CobiT Detailed Analysis

The Control Objectives for Information and Related Technology (COBIT) is a framework created by ISACA for information technology management and IT governance. It is often used to help comply with regulations such as Sarbanes-Oxley and HIPAA
Like any compliance framework, CobiT is subject to interpretation by the organizations and implementation that follows a maturity model of gradual acceptance. This article is based on CobiT 4.1 and focuses on portions of sections that have relevance to Oracle database auditing.
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PO2.3 - Data Sensitivity

CobiT PO2.3 requires classifying data based on its sensitivity. The more sensitive the information, the more protection it requires.
It is up to the organization to define what data requires what protections, but highly sensitive data often requires a high level of protection as the one offered by Oracle database auditing.

PO4.10 - IT Supervision

CobiT PO4.10 calls for proper supervision of IT personnel. The purpose is to ensure that individuals are able to perform their job duties, and actually do so.
Included in the supervisory function is the need to ensure individuals do not abuse their access. When relating to Oracle databases, access abuse is when individuals with database credentials, or with access to a shared database account, use those to for purposes that are not part of their job duties.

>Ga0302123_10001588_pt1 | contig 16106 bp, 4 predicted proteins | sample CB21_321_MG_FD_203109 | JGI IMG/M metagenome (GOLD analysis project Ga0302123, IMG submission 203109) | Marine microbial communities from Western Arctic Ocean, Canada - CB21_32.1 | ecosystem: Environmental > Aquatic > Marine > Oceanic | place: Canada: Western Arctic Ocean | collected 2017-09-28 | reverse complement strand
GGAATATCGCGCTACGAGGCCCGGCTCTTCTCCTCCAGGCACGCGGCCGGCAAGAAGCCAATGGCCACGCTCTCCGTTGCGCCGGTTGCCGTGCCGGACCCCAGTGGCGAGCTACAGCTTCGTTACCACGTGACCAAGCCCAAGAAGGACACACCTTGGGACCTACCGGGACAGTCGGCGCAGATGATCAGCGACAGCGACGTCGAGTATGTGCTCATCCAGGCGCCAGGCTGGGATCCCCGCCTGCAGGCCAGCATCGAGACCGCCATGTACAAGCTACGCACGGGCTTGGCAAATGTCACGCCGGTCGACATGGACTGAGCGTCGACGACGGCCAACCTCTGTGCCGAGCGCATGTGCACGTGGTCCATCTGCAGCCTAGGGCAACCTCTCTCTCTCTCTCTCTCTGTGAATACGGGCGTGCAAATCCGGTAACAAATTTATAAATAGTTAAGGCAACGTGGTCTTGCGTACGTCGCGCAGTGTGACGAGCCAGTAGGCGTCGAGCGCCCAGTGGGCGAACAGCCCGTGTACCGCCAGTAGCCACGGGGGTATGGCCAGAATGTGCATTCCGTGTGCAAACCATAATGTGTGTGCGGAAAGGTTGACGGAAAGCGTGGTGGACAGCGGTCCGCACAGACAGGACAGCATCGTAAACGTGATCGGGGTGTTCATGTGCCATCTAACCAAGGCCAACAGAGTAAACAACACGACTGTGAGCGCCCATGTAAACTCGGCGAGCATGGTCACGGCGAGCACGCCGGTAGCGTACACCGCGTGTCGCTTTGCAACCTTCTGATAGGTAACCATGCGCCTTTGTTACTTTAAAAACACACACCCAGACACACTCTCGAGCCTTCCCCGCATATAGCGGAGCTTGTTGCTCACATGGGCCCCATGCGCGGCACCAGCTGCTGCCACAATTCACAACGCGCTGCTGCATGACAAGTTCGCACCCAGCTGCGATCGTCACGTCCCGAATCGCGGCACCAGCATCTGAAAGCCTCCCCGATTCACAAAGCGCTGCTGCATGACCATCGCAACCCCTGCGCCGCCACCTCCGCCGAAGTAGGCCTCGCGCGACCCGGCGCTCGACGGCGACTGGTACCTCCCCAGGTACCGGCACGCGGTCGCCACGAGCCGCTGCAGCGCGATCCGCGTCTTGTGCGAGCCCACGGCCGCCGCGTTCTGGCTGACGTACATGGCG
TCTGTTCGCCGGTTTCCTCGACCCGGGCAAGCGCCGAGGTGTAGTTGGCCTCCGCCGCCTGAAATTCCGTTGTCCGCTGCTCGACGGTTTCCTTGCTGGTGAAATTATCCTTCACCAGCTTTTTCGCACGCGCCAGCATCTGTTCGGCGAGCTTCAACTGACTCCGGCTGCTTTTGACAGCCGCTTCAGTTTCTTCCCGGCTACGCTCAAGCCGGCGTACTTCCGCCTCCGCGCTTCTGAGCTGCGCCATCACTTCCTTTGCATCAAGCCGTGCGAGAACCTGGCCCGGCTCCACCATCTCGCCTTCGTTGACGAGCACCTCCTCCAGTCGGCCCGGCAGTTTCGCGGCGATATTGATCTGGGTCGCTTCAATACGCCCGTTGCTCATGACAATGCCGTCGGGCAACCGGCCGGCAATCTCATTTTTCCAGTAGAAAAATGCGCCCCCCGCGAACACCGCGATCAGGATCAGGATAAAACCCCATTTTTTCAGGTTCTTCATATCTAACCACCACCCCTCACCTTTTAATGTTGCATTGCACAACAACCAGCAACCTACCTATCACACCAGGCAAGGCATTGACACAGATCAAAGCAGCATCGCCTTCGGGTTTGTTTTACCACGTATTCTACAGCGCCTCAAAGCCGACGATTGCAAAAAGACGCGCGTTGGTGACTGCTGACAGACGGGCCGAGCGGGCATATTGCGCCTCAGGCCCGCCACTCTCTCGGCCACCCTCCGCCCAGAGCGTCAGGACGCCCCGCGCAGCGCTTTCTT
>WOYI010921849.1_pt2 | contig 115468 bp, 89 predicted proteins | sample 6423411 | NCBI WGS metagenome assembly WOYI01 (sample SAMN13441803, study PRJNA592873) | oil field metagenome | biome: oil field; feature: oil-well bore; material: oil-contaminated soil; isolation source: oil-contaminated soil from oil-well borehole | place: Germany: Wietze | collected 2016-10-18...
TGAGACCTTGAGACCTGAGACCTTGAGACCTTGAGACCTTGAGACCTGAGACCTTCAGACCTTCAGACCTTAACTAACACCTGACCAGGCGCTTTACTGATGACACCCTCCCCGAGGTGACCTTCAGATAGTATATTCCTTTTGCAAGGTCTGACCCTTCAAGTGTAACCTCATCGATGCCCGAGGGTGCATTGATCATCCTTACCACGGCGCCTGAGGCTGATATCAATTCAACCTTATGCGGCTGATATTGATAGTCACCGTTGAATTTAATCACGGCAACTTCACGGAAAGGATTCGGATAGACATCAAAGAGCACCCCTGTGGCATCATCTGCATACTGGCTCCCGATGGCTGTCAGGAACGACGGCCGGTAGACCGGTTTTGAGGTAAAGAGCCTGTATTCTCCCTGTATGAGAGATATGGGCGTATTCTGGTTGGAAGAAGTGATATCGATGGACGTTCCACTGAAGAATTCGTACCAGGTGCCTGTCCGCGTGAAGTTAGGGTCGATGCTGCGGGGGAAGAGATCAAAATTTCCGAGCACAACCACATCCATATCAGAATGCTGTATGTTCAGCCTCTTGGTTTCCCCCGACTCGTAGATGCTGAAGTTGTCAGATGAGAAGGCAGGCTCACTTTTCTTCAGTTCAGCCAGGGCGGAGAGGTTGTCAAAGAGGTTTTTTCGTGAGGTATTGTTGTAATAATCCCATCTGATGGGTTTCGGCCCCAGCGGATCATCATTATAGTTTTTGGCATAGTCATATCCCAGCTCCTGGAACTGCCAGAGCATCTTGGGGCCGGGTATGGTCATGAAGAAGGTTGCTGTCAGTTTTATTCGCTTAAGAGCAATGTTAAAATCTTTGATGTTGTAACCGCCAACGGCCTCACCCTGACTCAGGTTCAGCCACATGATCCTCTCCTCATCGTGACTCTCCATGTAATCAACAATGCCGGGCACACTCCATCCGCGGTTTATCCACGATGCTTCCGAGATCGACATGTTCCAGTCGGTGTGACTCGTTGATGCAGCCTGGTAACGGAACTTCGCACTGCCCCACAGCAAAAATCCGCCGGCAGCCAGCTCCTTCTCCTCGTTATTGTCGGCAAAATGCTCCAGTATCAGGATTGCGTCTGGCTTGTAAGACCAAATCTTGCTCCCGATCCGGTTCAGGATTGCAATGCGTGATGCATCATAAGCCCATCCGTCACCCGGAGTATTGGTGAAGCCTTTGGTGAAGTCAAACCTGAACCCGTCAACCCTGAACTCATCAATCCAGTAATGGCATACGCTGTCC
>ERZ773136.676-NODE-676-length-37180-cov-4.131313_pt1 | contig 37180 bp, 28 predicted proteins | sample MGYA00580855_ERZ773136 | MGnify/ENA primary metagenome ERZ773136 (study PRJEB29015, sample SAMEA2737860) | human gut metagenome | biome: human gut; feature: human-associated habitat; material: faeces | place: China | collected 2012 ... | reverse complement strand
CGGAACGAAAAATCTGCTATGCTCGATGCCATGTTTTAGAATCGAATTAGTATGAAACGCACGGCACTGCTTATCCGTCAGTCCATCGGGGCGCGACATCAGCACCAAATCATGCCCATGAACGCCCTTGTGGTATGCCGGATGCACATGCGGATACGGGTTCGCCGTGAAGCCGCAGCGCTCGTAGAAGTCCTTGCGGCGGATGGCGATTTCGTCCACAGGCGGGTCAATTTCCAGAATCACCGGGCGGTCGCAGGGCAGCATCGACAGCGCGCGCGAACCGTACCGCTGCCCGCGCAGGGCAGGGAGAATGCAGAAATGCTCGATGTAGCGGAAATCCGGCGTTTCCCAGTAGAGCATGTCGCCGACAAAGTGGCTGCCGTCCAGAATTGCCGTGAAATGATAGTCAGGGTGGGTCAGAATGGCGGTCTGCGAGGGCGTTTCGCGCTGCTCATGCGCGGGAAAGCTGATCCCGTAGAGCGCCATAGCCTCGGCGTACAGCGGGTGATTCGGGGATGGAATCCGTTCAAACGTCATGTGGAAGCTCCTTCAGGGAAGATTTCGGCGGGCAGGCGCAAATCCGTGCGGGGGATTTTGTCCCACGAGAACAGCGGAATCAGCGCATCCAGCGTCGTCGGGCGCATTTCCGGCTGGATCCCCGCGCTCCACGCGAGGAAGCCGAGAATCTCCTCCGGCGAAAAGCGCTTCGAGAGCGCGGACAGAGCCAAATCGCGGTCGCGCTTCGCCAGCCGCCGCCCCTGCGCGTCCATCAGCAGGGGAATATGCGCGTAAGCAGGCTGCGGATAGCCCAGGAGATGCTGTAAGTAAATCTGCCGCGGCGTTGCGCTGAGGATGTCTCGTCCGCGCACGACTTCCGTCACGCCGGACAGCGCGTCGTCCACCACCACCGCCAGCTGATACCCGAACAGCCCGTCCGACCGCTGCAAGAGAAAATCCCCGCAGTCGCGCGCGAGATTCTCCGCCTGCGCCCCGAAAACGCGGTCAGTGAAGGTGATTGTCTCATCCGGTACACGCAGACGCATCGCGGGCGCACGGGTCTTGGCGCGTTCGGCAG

When possible, access restrictions are a good measure to prevent such abuse. However, in Oracle environments, many accounts cannot have access that is restricted enough. The only way to prevent (or rather detect) access abuse is by using Oracle database auditing.

AI2.3 - Application Auditing

CobiT AI2.3 requires, in appropriate cases, to ensure application processing is correct, secured, and audited.
Most applications use databases to store information. Consequently, the application requirements extend to include all their components, including the Oracle database.
Applications that need to be audited and rely on Oracle databases, must have:
  • An application audit trail. In some cases, an Oracle audit trail can contain sufficient information and substitute the application audit trail
  • An Oracle audit trail for activity that is not included in the application audit trail (e.g. DBA activity)

AI3.2 - Infrastructure Change Auditing

CobiT AI3.2 requires, among other things, to audit changes in infrastructure software such as Oracle databases. For sensitive infrastructure, this requirement is extended from monitoring of changes to monitoring of all usage.
Change control monitoring (DDL auditing) is a fundamental measure for ensuring only approved changes are deployed. This is critical to avoid the slow drift from the approved base line. This requirement is echoed further in relation to the infrastructure and the application in CobiT AI3.3, AI6.4, AI7.8, and more.
Once a product like Core Audit is used for Oracle database auditing, the distance from change control auditing to complete security coverage is not large. Auditing of all usage provides a significantly enhanced security protection as is required (and appropriate) for sensitive Oracle databases.

PO9 - Risks

CobiT PO9 (9.1 – 9.6) deals exclusively with risks. Risks are the foundation of security in CobiT, as the security measure (controls) are derived from the risks.
There are three important steps in figuring out the risks:
  • List of potential risks (example below in PO9.3)
  • Assess the probability and consequences of each risk
  • Determine a reasonable approach to deal with each risks. Some risks with low probability and minor consequences can be accepted, others need to be addressed or partially mitigated